“…It has been 35 years since the last time I saw it. But I have painted it many times, both the Atlantic and the Caribbean, the smiling foam in Cabo Rojo, which is made of light mixed with salt…Here in prison I have often felt nostalgic for the sea; filling my lungs with its smell; touching it and wetting my lips, but right away I realize that many years may have to pass before I can give myself that simple pleasure… I always miss the sea, but I think I never needed it as much as when they transferred me from Marion prison in Illinois, to Florence, in Colorado. In Marion, I went out into the yard once a week, and from there I could see the trees, the birds… I heard the sounds of the train and the song of the cicadas. I would run over the earth and smell it. I could grab the grass and let the butterflies surround me. But in Florence all that came to an end… Did you know that ADX, which is the maximum-security prison in Florence, is designed for the worst criminals in the United States and is considered the hardest and most impenetrable in the country? There the prisoners have no contact with each other, it’s a labyrinth of steel and concrete built to isolate and incapacitate. I was among the first men in this prison (…) (source:Global Voices) read more

In the days leading up to the final Congressional approval of the PROMESA Act (HR 5278) on June 29, 2016 that purports to “rescue” Puerto Rico from total economic collapse, and falls dismally short of island expectations, analyzed the locally-vested Center for a New Economy.  position paper As I was writing this blog, deeply disturbed by the catastrophic prognosis: that our beloved Borinquen is a dying colonial nation hooked to US life support, La Junta-Fiscal Control Board of the Republican Congress would administer lethal austerity transfusions, I marveled that Oscar Rivera, the political prisoner for far too long, was in the eye of the Perfect Storm of anti-colonial forces and island and Diaspora events that would vindicate him before the entire world.

And it all happened between the dates May 27 (my birthday) and June 29, 2016. These fast-moving chain of events compelled me to put my life on pause, to document, eat, sleep and pray the night away.  Inspired, as I was, to capture the living history unfolding at my laptop.  To share with my readers this cruel dichotomy, how it feels to be, at once, a “colonized subject” and an American born in the USA, on the receiving end of the Anglo Supremacist message:  Puerto Ricans are incapable of governing themselves, as if the US government had no culpability whatsoever in the debt crisis debacle, and could get away with blaming the victim, for being the victim of colonial abuse.
Not while journalist educator Ed Morales is on the case, breaking down the debt crisis en arroz y habichuelas. America’s colony was set up to fail by the very hand that feeds us:  YouTube.

Adding insult to injury, on the day the US Congressional House Speaker Paul Ryan reaches PROMESA bill bipartisan approval, the US Department of Natural Resources, that profits from total jurisdiction over Puerto Rico’s national treasures, posts a racist and offensive tweet that ridicules and humiliates Puerto Ricans online, reported Caribbean Business News.  read more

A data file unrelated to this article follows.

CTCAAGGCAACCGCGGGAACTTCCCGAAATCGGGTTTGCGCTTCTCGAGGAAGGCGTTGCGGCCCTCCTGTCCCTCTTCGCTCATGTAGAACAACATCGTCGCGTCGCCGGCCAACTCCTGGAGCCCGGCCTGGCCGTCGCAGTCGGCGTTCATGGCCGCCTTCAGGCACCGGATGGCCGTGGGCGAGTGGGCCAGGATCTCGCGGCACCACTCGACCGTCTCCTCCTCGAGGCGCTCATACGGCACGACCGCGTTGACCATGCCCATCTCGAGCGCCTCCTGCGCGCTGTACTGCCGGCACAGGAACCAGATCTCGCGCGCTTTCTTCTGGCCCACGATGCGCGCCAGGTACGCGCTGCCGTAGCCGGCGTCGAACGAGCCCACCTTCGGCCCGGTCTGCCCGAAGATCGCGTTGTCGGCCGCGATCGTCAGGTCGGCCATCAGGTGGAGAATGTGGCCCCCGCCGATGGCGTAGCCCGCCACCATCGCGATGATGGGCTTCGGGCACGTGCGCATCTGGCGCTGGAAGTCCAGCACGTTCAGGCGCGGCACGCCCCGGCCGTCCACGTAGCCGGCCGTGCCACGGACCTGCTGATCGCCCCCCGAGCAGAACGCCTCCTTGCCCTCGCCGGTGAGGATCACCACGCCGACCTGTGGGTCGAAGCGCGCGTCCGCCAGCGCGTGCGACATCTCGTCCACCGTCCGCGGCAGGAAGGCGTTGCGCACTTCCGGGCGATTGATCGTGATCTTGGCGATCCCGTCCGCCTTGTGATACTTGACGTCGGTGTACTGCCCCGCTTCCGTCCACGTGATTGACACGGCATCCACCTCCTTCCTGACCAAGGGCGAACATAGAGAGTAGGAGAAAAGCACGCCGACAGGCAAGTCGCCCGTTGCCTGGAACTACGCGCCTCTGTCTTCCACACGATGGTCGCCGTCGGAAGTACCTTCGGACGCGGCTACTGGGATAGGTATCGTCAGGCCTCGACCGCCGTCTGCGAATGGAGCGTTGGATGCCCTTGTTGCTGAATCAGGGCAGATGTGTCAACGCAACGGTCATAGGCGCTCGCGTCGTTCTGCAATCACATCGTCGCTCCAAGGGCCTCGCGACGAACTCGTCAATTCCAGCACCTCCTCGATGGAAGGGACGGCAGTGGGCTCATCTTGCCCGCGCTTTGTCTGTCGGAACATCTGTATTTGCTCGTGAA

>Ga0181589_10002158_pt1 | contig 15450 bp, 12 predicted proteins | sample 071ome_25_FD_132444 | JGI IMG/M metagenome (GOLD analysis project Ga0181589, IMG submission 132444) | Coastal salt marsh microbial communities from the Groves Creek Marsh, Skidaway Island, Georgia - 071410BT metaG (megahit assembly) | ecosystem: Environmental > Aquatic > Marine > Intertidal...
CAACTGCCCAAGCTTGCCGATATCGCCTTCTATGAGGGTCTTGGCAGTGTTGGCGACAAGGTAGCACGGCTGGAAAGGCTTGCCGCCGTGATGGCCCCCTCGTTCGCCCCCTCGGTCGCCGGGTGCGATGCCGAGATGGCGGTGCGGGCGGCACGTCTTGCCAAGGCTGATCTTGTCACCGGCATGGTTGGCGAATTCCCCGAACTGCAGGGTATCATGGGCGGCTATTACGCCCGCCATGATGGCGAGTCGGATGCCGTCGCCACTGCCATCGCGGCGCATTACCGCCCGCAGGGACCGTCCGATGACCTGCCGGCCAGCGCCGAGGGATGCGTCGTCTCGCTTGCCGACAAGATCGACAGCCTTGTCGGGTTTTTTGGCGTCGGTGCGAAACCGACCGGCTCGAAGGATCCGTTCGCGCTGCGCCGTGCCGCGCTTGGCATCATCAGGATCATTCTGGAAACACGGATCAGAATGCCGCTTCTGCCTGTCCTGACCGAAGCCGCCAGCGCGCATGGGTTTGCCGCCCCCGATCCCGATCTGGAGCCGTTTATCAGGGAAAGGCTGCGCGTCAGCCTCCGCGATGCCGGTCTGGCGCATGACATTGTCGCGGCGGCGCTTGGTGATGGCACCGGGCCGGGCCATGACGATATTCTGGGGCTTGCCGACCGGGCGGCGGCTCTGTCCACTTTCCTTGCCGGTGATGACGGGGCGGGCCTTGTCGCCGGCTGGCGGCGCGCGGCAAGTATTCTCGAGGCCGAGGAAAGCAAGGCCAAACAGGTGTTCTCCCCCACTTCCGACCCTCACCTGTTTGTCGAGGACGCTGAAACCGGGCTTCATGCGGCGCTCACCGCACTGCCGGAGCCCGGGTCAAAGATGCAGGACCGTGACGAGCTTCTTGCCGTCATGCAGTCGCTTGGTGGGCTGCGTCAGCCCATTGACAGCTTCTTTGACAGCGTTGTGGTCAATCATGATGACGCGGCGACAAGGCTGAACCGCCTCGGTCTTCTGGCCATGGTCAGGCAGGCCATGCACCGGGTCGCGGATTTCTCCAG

Now, I’m no political pundit. I’m a chronicler of events on a quest to make well-informed decisions about Puerto Rico’s future. Your everyday news junkie hooked on CNN, ABC, Univision, Telenoticias, El Nuevo Dia, Primera Hora, NotiUno Radio, the weekly local newspaper regionals (and even, the pro-statehood propagandist freebie, El Vocero daily). The various blogs worth reading of progressive-thinking and like-minded individuals of good conscience. I’m also an avid follower of NiLP National Institute for Latino Policy in New York. And, as of 2014, I am connected to the San Juan-based DiaspoRicans l DiaspoRiqueños network that’s a Who’s Who in the Puerto Rican progressive movement. In essence, the view (for the wizened me) is a split screen of happenings, both here and there.

The United States of America is trampling on the human rights and collective pride of our Puerto Rican people, “El Orgullo Boricua.”  The immense pride we all share in our  long trajectory of notable achievements. Harnessing the exceptional talent, capability, creativity, ingenuity, generosity, dignity and humanitarian passionthat originates from a tiny Caribbean island in the center of God’s green earth and is a force of nature in the world.  read here.

Yet…we have been brought to our knees.

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“El Orgullo Boricua

Boricuas have climbed the steepest steps to the highest court in the land in the person of the Honorable Supreme Court Justice Sonia Sotomayor, born and raised in the Bronx. We have flown on the NASA Discovery Space Shuttle and walked in Space with the daring astronaut Joseph M. Acabá, from Inglewood, California. We have had the first Latino to serve as Surgeon General of the USA in Dr. Antonia Coello Novello, born in Fajardo, Puerto Rico. Produced the most beautiful women in the world (second to Venezuela) boasting five (5) winners in the history of the “Miss Universe” Pageant, and the People Magazine “Most Beautiful Woman in the World” distinction bestowed upon Jennifer López, the diva from the Bronx.  We have fought America’s battles in the Borinqueneers65th Infantry, President Obama decorated with the Congressional Gold Medal for bravery.  We can win MVPs sports championships, Presidential Medals of Honor and Freedom, Oscars, Tonys and Grammys, rise to the top of the music charts and crossover; show theatrical, literary, philosophical, environmental, business, hi-tech and STEM scientific genius; lead armies, set laws in Congress, rise out of poverty and rise to the exalted status of Sainthood in the Vatican (which is no walk in the park). And have recently taken Broadway by storm in the Pulitzer Prize-winning “Hamilton” sensation Lin Manuel Miranda.

And STILL…Puerto Ricans get no respect from the US Congress, the US Supreme Court or the US Executive Branch, for that matter.

Something is wrong with this picture.

Follow Norma:

Blog Op-Eds:      http://boricuafreedomwriterspeaks.blogspot.com/

Blog Memoir:     http://boricuafreedomwriter.blogspot.com/

Facebook:           norma burgos

Twitter:                @BoricuaFreedom

Contact:               boricua.freedom.writer@gmail.com